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MP relives UBH horror in Parly


BULAWAYO East MP Tabitha Khumalo has lamented the poor state of the government-run United Bulawayo Hospitals (UBH) citing a poor diet served to patients, collapsing infrastructure and general lack of equipment.


Khumalo said the situation at UBH was so sad that patients took longer to recover. She said some babies in incubators died during a two-week blackout in February when she was admitted at the hospital.

But UBH chief executive officer Nonhlanhla Ndlovu yesterday dismissed as false Khumalo’s allegations on baby deaths during the blackout caused by an electrical fault.

“That is totally untrue. There was electricity at the maternity ward even during that period when there was an electrical fault,” Ndlovu said in a telephone interview.

Khumalo, who could not be reached for comment, told Parliament on Tuesday that the state of affairs at UBH was depressing.

“I had the opportunity (sic) of being sick Mr Speaker . . . I went to UBH, a government hospital.

“I was put in a private ward where there were no doors; the lights were not working; you could not close the windows; the curtains were hanging upside down; the beds, when you sleep half the time you must be careful when you jump off because it will follow you,” Khumalo is quoted in the parliamentary publication the Hansard as saying.

“As if ranga ririshura (it was a bad omen), electricity was cut off. I thought to myself that as an MP, we have our oversight role. I went to management and asked what the story was. They needed 150 millimetre core cable which is 600 metres that was burnt.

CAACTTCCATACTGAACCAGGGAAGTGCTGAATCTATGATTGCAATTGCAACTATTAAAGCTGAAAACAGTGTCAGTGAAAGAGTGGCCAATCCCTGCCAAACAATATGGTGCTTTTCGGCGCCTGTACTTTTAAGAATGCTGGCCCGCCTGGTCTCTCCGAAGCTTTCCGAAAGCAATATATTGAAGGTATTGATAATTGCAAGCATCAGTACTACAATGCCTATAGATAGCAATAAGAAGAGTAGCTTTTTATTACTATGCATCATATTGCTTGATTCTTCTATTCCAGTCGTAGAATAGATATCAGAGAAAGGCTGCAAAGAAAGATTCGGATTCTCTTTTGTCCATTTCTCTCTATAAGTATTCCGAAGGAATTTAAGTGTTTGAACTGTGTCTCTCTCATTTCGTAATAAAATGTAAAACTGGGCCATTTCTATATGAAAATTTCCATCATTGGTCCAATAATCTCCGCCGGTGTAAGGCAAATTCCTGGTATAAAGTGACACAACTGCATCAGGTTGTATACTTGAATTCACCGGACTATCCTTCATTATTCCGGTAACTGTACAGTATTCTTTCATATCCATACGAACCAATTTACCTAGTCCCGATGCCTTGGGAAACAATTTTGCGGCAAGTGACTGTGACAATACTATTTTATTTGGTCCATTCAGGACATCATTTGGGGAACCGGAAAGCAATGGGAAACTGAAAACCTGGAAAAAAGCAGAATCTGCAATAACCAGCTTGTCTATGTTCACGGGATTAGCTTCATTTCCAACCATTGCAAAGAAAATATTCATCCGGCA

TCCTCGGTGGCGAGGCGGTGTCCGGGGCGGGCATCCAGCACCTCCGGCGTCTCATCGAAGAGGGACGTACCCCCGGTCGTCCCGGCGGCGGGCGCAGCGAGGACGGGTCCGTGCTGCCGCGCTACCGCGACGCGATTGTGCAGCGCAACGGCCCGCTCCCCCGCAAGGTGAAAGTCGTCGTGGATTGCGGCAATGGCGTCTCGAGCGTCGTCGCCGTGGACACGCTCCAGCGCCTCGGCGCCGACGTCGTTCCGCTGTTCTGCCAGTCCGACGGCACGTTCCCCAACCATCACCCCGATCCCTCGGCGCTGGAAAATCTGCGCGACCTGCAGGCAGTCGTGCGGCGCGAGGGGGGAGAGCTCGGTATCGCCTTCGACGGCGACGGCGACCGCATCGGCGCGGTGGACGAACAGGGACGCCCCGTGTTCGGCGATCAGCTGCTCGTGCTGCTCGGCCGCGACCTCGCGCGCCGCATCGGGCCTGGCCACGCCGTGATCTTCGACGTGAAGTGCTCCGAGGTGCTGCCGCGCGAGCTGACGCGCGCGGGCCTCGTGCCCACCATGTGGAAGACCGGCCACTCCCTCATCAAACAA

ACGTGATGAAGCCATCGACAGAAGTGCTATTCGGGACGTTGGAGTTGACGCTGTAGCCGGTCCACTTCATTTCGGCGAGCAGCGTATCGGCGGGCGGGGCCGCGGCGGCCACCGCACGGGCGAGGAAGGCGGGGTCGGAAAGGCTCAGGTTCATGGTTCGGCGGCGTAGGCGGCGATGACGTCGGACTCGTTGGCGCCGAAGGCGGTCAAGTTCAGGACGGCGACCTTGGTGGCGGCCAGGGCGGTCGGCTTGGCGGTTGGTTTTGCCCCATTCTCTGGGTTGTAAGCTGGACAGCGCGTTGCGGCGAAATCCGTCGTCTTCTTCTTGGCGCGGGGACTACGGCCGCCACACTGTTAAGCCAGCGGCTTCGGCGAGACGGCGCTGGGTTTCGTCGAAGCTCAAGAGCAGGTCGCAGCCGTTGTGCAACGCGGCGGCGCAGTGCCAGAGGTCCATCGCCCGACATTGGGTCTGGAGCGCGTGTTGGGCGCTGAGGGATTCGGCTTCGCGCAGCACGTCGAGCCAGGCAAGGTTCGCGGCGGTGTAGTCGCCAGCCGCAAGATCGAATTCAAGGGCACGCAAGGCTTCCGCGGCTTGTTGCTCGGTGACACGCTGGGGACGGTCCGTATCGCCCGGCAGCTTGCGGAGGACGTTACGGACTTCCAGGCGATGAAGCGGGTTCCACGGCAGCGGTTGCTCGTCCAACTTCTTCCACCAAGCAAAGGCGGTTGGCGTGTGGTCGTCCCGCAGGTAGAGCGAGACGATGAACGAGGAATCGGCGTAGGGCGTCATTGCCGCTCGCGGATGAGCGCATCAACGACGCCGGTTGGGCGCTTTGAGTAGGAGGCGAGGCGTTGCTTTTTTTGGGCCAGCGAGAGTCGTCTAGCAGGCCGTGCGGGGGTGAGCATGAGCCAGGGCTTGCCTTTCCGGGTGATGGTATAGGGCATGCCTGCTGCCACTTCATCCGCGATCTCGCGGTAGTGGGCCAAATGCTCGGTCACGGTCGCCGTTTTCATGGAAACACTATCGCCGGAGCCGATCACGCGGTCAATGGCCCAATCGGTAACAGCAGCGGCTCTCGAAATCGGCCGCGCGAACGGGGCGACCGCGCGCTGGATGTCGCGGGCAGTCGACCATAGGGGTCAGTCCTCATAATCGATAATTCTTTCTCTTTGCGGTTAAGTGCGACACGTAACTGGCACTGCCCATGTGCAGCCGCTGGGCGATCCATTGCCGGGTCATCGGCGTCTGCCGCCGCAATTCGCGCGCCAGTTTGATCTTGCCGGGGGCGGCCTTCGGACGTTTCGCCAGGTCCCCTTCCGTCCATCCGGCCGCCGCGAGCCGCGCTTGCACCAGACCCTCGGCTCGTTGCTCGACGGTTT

“I phoned Dr (Paul) Chimedza (Health deputy minister), I hope he is still here, and I said there was a problem here at UBH. We had an incubator where we had small babies and those babies died. I went into the theatre Mr Speaker, Sir, and when one goes into the theatre, they ought to be given a gown to wear. I had to use my own gown and I wore it inside out.

“The stretcher was screeching and you get to the theatre and find that the trolleys are not working and they are making so much noise,” Khumalo said.

However, Ndlovu also denied allegations that there are no gowns at the hospital’s theatre saying “it is not possible for patients to wear their own gowns”.

Khumalo went further to say that “the equipment to use for sewing dissolvable stitches is not there. I am sitting with stitches for those 21 days because the dissolvable stitches were not there. Now, you tell me, what on earth is happening? When one is sick, it is important to get a good diet so that you are able to come out of hospital; recover very fast and your wounds will heal, but it does not work that way. That is UBH for you,” Khumalo told her fellow parliamentarians.

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